Soccer fans unite! An interesting study has just come out on the basis of sports fans loyalty to their teams and to fans of their teams. For quite a while research has been interested in questions of loyalty and fanaticism, and, though psychology has it’s theories, neurology hadn’t really touched the subject, until now.
A study was published in Nature’s Scientific Reports journal in November about altruism among sports fans. Altruism, of course, is the act of selfless concern for others. The research was done at the D’Or Institute for Research and Education (IDOR) by head neurologist Jorge Moll. Jorge Moll has always had a passion for neurology, especially as it relates to questions in the field of psychology. The D’Or Institute for Research and Education is a neurological institute located in Brazil and headed by Jorge Moll.
In this particular study, Jorge Moll wanted to know what an MRI looked like when fans of soccer teams were asked to give money to either, themselves, a fan of their own team, or a non-fan (someone who didn’t root for either team.) The results were fascinating.
Essentially, the subject was hooked up to functional Magnetic Resonance (fMR) scanner and images of their brains were recorded during the test. They were asked to squeeze a pressure sensor when reacting to giving to any of the groups. The pressure on the squeezer was recorded as the effort put into the decision.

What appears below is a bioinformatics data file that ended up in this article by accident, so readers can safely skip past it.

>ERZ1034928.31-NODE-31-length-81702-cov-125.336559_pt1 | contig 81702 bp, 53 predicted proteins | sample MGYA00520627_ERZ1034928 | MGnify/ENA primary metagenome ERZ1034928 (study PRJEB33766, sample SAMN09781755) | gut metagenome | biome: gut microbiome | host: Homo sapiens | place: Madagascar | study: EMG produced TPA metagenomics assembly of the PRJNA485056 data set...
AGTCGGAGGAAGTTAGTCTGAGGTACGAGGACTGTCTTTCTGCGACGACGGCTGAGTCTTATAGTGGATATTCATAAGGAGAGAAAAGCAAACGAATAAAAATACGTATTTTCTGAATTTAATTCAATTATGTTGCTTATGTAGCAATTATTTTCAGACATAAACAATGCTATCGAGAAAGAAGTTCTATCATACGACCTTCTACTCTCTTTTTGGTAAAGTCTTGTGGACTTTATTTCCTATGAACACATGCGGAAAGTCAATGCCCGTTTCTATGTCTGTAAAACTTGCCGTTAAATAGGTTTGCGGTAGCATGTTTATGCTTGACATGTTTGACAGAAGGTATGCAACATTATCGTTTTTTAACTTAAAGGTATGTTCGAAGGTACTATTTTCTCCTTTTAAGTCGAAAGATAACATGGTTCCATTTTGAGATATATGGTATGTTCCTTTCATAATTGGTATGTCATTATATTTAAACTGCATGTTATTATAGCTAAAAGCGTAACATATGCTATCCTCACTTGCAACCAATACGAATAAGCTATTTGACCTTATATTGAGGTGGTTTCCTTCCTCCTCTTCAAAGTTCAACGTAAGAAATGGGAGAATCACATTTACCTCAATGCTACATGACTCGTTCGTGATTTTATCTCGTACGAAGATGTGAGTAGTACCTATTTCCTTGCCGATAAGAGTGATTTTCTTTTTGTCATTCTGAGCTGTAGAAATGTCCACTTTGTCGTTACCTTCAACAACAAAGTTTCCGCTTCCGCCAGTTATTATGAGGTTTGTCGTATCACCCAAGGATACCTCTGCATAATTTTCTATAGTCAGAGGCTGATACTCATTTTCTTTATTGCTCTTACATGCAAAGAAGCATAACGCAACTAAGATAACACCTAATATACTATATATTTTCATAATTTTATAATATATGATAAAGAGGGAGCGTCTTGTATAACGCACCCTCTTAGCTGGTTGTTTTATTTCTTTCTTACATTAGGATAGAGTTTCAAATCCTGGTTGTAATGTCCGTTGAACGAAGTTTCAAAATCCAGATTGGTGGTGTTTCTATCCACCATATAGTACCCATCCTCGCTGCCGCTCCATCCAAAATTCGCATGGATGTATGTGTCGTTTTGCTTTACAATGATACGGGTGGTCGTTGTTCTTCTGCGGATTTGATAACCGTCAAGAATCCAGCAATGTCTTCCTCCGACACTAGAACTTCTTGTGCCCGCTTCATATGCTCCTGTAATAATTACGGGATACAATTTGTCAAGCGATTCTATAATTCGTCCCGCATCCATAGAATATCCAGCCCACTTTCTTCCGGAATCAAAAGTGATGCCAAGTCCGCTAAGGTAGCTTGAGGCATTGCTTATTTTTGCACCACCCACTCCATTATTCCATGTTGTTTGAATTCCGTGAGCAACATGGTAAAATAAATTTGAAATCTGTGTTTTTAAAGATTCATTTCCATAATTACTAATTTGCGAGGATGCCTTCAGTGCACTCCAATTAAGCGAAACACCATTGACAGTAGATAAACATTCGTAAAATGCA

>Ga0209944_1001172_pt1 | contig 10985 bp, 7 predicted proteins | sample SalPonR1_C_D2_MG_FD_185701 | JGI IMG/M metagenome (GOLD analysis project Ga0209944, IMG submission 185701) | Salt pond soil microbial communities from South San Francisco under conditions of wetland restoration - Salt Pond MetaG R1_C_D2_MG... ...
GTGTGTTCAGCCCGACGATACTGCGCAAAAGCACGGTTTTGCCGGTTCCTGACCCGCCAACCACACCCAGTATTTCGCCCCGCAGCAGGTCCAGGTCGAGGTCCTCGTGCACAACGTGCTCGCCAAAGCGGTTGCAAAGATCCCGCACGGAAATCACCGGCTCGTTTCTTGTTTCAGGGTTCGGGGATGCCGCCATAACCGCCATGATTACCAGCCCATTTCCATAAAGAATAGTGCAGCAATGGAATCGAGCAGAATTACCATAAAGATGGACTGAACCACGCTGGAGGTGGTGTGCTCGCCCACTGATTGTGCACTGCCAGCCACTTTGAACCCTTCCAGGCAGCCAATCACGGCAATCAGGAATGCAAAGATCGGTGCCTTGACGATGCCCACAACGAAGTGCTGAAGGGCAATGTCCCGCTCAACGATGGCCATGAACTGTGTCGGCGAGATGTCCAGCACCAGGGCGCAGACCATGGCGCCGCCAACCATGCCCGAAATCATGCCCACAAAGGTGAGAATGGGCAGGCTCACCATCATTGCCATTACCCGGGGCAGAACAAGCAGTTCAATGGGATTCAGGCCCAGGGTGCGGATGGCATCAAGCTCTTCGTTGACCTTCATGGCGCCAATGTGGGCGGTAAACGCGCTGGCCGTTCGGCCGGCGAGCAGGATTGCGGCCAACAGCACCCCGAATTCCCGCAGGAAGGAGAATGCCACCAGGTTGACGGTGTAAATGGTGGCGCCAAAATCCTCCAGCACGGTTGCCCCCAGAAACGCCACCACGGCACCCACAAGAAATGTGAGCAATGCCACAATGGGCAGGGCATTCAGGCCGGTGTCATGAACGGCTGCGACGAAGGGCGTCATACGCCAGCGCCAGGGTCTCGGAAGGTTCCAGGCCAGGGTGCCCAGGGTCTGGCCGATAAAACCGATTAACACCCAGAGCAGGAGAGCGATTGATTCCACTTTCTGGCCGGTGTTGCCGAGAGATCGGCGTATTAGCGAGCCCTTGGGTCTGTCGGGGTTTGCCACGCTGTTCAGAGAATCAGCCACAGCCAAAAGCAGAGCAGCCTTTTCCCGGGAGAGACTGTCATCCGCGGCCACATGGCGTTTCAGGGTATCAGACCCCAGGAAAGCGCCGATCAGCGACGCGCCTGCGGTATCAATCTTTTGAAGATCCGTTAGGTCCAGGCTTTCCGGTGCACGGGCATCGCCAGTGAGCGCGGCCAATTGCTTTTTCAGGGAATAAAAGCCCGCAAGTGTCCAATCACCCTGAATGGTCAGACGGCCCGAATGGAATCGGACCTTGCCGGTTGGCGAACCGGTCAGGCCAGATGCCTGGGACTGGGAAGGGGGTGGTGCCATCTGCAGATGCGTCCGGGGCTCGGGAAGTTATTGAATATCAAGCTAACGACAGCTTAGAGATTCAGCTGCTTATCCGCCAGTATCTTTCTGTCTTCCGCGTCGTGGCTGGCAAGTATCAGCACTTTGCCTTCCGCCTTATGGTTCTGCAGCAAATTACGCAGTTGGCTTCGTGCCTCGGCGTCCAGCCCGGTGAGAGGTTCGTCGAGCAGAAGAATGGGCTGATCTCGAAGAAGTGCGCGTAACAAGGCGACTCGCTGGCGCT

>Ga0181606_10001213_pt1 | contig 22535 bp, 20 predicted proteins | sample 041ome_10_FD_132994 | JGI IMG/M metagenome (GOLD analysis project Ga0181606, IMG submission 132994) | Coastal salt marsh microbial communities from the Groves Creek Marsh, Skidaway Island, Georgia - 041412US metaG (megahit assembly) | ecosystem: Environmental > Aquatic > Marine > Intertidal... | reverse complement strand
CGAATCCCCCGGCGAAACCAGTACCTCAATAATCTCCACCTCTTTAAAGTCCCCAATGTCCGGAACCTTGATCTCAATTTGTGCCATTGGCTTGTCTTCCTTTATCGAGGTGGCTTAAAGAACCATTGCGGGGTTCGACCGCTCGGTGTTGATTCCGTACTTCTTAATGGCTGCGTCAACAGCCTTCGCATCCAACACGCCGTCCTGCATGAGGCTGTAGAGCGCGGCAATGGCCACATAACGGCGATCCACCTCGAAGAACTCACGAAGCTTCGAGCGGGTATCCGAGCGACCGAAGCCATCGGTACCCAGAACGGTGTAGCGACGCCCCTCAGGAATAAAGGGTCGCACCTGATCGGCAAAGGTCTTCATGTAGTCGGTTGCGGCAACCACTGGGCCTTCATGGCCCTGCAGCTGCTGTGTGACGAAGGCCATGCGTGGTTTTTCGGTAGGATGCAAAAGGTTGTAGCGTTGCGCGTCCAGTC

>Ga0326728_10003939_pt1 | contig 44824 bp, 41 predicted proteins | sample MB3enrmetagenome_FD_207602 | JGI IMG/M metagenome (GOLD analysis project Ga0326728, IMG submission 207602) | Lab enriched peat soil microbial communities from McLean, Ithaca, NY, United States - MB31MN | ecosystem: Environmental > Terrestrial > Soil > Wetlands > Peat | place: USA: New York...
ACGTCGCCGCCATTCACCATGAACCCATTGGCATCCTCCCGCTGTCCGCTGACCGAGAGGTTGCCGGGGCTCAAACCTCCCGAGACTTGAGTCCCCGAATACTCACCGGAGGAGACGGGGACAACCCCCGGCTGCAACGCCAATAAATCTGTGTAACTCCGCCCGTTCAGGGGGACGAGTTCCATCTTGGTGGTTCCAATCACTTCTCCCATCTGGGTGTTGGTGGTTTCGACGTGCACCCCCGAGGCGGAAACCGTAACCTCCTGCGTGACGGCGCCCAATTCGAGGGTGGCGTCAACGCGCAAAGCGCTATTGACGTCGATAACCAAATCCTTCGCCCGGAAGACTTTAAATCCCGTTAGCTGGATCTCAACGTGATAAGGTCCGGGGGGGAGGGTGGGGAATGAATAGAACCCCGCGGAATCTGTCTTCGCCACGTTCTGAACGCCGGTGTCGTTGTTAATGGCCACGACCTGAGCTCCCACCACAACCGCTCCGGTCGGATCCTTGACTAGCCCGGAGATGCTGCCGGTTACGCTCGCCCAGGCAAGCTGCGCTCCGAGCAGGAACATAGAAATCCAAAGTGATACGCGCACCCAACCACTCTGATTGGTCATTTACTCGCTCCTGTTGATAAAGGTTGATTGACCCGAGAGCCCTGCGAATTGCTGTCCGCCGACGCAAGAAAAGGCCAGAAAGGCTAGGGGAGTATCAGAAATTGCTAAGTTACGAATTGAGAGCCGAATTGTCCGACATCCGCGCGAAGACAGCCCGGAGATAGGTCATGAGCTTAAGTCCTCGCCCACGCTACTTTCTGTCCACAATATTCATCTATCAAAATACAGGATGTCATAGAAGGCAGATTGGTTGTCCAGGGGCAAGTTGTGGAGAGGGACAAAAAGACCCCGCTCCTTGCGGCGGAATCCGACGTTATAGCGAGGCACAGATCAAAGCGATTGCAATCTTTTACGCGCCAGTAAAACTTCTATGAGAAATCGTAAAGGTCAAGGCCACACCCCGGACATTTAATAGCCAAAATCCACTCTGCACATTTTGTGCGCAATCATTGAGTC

First, most people choose to keep the money for themselves (no surprise there), but when people gave money to team-mates the area of the brain that lit up was the orbitofrontal cortex (mOFC) as well as the subgenual cingulate cortex. The subgenual cingulate cortex is responsible for lighting up when people make altruistic decisions regarding charity or family members.
This is interesting. It shows that people regard fans of the same team that they are fans of as almost a family. The areas of the brain light up that light up when giving to family. So, next time you think of your team, remember that you feel as close to fans of your team as you do family. How is that for team loyalty?